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Anil Ambani's RNRL shares dive after merger

business Updated: Jul 05, 2010 17:35 IST

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Shares of Indian tycoon Anil Ambani's Reliance Natural Resources Ltd (RNRL) plunged by nearly 30 percent Monday, a day after it announced a merger with group firm Reliance Power.

RNRL shares fell 18.1 rupees to 45.5 on the Mumbai stock exchange in afternoon trade after the deal valued the company at around 30 percent below its Friday closing price.

"RNRL fell for parity to take place between RNRL and RPower stock prices," said Gaurav Dua, head of research at brokerage Sharekhan.

Analysts said RNRL had to be folded into its sister company to comply with government rules after it lost a crucial Supreme Court ruling in May.

The government grants gas only to power generation firms so RNRL could not make a claim for gas as it was only a gas trading firm.

Shares of Reliance Power, meanwhile, jumped 8.3 percent to a high of 189.8 rupees, but retraced on profit-taking to 179 rupees, still up 2.54 percent.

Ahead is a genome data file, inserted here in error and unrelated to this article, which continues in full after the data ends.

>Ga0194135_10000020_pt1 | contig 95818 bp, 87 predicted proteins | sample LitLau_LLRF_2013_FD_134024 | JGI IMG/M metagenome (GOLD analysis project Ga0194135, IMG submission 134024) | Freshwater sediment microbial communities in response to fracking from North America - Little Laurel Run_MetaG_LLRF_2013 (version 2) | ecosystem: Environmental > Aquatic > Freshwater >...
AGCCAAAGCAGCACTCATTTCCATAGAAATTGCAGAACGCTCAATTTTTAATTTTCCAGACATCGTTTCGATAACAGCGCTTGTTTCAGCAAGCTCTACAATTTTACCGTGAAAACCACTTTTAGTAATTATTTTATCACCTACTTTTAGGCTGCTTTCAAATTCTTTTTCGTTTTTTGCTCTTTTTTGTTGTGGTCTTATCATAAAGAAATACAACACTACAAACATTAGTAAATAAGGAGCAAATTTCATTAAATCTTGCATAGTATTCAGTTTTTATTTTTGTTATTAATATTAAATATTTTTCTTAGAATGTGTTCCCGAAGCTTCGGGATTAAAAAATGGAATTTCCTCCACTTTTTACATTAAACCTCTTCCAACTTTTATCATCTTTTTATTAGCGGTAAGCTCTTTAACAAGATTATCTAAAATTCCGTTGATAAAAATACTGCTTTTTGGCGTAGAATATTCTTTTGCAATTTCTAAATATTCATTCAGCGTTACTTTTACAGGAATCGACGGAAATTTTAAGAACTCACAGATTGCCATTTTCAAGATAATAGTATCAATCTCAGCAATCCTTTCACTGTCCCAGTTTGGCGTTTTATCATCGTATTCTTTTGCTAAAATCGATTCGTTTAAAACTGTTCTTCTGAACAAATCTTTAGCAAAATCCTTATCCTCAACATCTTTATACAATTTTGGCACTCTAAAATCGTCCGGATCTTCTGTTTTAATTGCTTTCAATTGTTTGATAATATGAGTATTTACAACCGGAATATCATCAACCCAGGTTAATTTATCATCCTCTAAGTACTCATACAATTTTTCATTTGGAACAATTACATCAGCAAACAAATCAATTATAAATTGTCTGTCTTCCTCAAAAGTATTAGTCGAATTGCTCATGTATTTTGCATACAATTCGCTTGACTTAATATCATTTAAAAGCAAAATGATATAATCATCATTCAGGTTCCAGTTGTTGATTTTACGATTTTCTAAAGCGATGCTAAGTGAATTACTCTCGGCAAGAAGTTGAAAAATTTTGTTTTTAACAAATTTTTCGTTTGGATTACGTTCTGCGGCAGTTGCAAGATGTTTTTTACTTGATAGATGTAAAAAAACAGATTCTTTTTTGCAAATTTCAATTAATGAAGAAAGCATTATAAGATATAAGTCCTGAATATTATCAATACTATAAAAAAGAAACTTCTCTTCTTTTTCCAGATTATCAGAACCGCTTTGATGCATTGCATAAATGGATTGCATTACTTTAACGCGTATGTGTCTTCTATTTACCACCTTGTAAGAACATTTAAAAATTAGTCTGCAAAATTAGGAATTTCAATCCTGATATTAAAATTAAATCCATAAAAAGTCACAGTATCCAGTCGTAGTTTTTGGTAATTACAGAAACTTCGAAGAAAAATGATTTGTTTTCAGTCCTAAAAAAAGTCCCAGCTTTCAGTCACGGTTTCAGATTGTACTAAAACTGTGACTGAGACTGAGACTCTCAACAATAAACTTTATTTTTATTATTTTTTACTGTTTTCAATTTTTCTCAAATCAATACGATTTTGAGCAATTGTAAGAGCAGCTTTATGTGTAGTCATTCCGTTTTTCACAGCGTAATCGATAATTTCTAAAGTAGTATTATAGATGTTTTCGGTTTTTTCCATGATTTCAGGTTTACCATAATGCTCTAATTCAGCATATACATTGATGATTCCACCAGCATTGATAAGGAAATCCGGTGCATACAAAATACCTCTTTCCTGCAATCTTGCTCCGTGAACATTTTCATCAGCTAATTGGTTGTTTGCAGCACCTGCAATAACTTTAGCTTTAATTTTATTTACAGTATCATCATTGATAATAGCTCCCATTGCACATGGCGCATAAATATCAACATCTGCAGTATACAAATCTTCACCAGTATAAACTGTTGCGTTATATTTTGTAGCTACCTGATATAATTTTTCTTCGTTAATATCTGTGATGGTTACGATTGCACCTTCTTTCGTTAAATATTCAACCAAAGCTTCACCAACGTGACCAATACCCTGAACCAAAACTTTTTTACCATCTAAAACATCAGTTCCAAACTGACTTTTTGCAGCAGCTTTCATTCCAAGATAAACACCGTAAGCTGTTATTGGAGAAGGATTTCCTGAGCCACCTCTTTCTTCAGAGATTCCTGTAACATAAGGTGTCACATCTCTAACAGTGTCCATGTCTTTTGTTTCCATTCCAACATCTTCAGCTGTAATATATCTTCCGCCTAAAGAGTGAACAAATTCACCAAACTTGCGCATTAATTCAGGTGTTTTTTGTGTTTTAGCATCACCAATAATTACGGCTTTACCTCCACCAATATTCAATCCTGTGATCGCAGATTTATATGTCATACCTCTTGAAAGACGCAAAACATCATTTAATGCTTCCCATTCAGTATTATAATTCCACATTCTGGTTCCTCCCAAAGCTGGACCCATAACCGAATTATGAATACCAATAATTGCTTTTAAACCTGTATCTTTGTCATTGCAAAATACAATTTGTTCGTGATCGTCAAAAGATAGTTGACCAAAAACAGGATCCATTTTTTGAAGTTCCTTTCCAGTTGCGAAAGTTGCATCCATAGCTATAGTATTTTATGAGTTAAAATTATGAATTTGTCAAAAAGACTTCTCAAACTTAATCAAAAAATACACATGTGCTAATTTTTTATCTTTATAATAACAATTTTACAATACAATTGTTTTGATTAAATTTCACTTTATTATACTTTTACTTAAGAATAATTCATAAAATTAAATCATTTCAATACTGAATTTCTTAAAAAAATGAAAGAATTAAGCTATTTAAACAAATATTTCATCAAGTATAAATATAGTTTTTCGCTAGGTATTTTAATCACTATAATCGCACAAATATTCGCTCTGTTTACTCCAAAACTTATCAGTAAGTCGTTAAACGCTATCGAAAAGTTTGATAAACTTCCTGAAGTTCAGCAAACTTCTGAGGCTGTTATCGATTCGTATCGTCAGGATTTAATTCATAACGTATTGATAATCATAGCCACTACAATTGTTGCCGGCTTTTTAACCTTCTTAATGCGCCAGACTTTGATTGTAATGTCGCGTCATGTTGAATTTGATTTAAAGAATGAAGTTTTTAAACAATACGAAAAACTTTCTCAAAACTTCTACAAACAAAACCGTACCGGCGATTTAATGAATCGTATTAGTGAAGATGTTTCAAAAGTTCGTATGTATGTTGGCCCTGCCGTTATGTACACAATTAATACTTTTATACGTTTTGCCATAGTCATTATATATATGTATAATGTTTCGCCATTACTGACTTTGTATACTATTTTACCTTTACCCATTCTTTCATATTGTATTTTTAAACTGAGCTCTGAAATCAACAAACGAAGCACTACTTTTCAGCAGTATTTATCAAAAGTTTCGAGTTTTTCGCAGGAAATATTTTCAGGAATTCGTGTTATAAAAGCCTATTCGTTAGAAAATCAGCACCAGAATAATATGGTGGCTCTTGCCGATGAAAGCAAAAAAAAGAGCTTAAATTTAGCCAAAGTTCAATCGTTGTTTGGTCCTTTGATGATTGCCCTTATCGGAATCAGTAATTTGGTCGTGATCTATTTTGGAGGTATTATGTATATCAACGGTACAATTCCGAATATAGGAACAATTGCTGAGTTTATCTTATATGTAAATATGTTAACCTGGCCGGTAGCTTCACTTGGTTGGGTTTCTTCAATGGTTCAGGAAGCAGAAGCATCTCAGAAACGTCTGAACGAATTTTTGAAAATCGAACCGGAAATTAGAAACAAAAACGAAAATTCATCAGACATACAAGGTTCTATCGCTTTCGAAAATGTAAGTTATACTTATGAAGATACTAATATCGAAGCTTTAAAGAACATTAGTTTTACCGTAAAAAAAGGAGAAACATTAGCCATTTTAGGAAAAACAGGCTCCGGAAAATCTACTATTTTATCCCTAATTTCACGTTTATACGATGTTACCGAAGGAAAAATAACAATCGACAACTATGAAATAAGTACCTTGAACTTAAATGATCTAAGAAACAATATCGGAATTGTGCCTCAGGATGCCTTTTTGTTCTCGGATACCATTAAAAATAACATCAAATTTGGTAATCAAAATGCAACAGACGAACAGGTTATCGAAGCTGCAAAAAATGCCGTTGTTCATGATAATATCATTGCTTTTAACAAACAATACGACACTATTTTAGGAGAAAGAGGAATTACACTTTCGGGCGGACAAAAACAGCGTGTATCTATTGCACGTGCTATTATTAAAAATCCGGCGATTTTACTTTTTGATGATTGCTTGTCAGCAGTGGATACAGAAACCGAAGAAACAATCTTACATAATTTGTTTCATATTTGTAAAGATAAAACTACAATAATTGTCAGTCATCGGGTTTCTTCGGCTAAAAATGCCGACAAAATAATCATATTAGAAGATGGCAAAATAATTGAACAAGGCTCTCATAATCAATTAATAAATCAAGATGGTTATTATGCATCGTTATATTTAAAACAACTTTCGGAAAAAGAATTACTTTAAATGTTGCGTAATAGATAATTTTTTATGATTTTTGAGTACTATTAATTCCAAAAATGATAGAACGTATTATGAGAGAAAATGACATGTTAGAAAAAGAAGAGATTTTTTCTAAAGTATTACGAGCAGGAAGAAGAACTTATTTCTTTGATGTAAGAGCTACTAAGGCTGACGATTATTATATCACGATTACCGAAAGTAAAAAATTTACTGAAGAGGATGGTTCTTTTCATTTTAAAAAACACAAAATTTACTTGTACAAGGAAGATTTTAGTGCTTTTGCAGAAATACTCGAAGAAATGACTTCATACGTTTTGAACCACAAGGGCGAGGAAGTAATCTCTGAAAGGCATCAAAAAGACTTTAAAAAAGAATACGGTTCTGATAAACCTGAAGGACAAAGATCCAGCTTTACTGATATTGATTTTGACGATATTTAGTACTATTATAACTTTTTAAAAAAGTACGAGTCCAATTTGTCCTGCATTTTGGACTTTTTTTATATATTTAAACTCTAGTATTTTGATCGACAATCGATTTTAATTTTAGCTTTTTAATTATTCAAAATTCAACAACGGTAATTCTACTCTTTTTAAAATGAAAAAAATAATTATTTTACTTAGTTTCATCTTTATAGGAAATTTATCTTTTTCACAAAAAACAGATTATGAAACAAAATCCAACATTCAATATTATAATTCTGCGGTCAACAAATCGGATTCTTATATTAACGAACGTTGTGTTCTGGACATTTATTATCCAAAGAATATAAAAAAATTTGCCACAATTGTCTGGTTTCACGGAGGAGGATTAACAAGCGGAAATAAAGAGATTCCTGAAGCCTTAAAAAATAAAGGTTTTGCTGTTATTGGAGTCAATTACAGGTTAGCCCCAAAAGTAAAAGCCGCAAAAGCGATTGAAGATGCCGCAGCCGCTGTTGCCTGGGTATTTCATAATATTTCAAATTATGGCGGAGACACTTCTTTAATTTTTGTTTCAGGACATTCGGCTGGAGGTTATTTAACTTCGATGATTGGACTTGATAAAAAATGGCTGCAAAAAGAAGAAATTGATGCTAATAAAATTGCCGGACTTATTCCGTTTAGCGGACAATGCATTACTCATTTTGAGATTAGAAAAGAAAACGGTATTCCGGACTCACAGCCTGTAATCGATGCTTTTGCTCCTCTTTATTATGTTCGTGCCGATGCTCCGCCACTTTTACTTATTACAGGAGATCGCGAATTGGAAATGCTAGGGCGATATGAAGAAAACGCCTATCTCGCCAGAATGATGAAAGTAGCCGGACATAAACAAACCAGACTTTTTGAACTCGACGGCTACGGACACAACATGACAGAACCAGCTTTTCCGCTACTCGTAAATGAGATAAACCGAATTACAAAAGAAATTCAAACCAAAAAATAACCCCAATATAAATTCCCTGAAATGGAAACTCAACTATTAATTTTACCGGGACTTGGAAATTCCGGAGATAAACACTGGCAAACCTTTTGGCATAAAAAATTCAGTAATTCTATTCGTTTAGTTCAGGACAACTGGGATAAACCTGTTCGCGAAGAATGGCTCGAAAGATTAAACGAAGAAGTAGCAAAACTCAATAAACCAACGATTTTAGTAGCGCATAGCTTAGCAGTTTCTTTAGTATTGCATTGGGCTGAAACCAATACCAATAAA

The court ordered RNRL to pay a higher government-set price rather than allowing the company to buy gas at a lower price from Reliance Industries, controlled by Anil's older brother Mukesh, under a private deal.

The pact had been worked out during the carve-up of the Reliance empire following the death of the brothers' father, Dhirubhai Ambani, in 2002.

But Mukesh afterward sought to have the deal scrapped and said Anil must pay the amount stipulated by the government -- a position upheld by the court that said the gas belonged to the nation and could not be sold for a cut-rate price.

The merger between RNRL and Reliance Power will create a company with a market value of 11 billion dollars.

"Reliance Natural's shareholders will benefit from the proposed amalgamation by participating in future growth prospects of Reliance Power's diversified generation portfolio," the two companies said Sunday.

Under the deal, RNRL shareholders will get one Reliance Power share for every four they hold.

The court ruling ended a long-running legal battle between the billionaire siblings who have since reconciled.

"The merger had to happen. After the court ruling, RNRL could not procure gas at a level lower than the government-approved rate," said Sonam Udasi, head of research at IDBI Capital.